The other option would be to base the cash bonus on how long an employee has worked for you. For example, Susan has been working for your company for 10 years. At $100 per year, Susan would get $1,000. Johnny has only been with you for two years, so he’d get $200.
A third option would be to base the cash bonus on a percentage of your employees’ monthly salary. Let’s say you decide on 5%. For a monthly salary of $7,000, the bonus amount is $350.
Non-cash gifts are physical gifts you give as a bonus to your employees. Ideas for this kind of gift are really endless. For example, you can do a gift basket with company swag or based on a theme. You can give your employees a nice box of chocolatey goodness. Or your non-cash gift can be tied to a charity.
For more options, check out our article on Christmas Gift Ideas.
Another category of non-cash gifts would be perks.
Perks could be time off. You can give your team the option of choosing when they want to take the extra paid leave. You can also decide to give your employees the week between Christmas and New Year off. Alternatively, you can just add two to three extra days of leave before or after Christmas.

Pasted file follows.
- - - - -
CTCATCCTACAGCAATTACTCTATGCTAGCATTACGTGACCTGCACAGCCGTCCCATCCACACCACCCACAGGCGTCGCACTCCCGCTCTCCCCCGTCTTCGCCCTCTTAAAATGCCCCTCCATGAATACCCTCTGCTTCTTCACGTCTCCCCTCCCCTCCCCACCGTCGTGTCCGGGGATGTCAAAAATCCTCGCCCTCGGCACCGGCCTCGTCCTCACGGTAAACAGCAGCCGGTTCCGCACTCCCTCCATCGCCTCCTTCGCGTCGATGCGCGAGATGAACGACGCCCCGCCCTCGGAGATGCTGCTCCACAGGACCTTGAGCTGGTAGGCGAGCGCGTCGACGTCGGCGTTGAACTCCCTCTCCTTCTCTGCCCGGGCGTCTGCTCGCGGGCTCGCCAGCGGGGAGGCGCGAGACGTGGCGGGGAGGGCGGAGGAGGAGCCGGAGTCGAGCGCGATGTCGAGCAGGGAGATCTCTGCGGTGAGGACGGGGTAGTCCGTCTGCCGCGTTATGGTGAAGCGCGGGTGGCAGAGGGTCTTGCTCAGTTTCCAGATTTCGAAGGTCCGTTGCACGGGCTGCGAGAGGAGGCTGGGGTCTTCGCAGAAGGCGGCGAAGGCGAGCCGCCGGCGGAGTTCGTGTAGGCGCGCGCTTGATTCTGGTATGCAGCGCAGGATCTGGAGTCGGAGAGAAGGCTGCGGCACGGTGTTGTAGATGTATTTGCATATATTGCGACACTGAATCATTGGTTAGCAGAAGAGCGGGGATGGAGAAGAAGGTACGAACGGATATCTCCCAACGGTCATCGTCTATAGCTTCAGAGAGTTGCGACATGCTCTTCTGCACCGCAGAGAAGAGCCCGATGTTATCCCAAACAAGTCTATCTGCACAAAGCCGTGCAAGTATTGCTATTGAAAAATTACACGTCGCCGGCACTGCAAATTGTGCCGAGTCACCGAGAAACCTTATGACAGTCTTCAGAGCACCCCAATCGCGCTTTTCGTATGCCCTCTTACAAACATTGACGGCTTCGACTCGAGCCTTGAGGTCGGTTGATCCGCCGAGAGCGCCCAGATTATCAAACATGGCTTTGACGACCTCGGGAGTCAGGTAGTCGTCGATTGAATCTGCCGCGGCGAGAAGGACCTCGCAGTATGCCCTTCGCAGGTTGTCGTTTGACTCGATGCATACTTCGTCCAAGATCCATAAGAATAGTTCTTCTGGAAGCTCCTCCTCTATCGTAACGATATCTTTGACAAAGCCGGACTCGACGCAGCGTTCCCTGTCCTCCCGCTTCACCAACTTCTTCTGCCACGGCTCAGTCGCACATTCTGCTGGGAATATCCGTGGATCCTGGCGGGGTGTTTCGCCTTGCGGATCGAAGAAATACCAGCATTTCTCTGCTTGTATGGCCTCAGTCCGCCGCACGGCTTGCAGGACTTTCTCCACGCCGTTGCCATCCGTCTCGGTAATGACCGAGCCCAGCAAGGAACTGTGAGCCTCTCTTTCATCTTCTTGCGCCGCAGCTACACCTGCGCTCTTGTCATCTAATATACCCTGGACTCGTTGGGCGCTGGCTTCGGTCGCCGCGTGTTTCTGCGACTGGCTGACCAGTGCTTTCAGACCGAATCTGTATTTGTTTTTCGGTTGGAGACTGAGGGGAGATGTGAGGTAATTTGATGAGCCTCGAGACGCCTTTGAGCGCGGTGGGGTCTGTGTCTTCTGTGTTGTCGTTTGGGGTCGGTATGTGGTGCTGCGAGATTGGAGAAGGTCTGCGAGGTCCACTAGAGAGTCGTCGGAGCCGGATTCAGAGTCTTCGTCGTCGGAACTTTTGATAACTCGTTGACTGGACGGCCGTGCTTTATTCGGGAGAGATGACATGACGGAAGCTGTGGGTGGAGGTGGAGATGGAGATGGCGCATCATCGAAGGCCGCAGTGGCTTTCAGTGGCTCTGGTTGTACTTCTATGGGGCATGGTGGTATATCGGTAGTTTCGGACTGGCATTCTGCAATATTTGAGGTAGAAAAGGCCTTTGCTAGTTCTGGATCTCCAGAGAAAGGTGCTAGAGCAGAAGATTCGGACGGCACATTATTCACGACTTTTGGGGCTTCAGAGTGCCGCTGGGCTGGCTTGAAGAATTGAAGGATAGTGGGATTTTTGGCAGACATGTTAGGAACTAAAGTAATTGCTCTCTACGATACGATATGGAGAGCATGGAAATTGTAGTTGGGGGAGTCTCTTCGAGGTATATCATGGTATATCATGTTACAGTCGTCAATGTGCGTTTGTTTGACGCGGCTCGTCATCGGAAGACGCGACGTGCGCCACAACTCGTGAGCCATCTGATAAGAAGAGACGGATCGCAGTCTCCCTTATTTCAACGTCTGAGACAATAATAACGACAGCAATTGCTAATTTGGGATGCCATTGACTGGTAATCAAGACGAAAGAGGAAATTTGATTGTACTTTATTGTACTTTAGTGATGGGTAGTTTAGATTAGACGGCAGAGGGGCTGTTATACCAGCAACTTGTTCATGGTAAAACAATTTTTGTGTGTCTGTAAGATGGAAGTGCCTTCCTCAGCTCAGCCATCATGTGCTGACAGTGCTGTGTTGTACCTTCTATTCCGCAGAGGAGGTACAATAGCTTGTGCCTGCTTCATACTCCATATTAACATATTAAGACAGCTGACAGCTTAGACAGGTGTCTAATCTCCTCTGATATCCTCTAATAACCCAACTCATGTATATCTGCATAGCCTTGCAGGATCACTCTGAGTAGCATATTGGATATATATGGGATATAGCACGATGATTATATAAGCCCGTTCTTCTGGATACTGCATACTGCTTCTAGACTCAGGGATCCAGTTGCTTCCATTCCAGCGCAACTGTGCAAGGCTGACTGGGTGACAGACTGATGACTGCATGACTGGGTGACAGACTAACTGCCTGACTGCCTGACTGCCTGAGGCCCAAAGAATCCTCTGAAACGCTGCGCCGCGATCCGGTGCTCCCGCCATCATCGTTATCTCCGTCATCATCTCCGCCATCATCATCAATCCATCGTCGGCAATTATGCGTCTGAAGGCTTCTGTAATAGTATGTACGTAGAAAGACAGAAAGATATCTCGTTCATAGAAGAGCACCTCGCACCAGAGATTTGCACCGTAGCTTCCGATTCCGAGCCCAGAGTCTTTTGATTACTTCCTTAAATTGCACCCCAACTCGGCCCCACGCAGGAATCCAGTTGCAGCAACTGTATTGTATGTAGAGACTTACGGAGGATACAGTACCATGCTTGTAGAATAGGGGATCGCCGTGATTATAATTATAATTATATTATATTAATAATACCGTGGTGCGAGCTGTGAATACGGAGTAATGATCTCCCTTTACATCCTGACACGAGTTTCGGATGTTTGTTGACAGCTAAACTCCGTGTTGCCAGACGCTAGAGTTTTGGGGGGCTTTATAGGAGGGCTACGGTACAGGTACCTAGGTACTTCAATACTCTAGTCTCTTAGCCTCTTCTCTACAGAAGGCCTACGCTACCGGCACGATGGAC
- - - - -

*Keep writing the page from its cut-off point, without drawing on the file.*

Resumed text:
Another perk could be to let your employees leave work early in the week leading up to Christmas. Let’s say the workday ends at 5 p.m., then your employees can leave at 1 p.m., for example.
Your company can also give holiday bonuses based on an employee’s performance during the year. Alternatively, the performance-based bonus can take the place of the holiday bonus.
In a pay-per-performance program, how much an employee earns for their bonus is tied to whether they met or exceeded certain goals. For this to work, you need to have clear objectives that you share with your employees before you implement the program. These objectives may be included in your employees’ contracts.
In general, these bonuses are only paid in the new year so that your employees have until the end of the year to meet or exceed targets.
Deciding whether or not you are obliged to give bonuses can be tricky.
Firstly, no, you don’t have to give holiday bonuses to your employees. That is unless it is stated in their work contracts or another agreement that they will receive such a bonus. Then you are legally obliged to give your team a bonus.
Secondly, if you have previously given your employees bonuses, then it is challenging to not continue with this tradition. Sure, you can say that your company made a loss this year and can’t afford it. But your employees have come to expect a gift when the holiday approaches.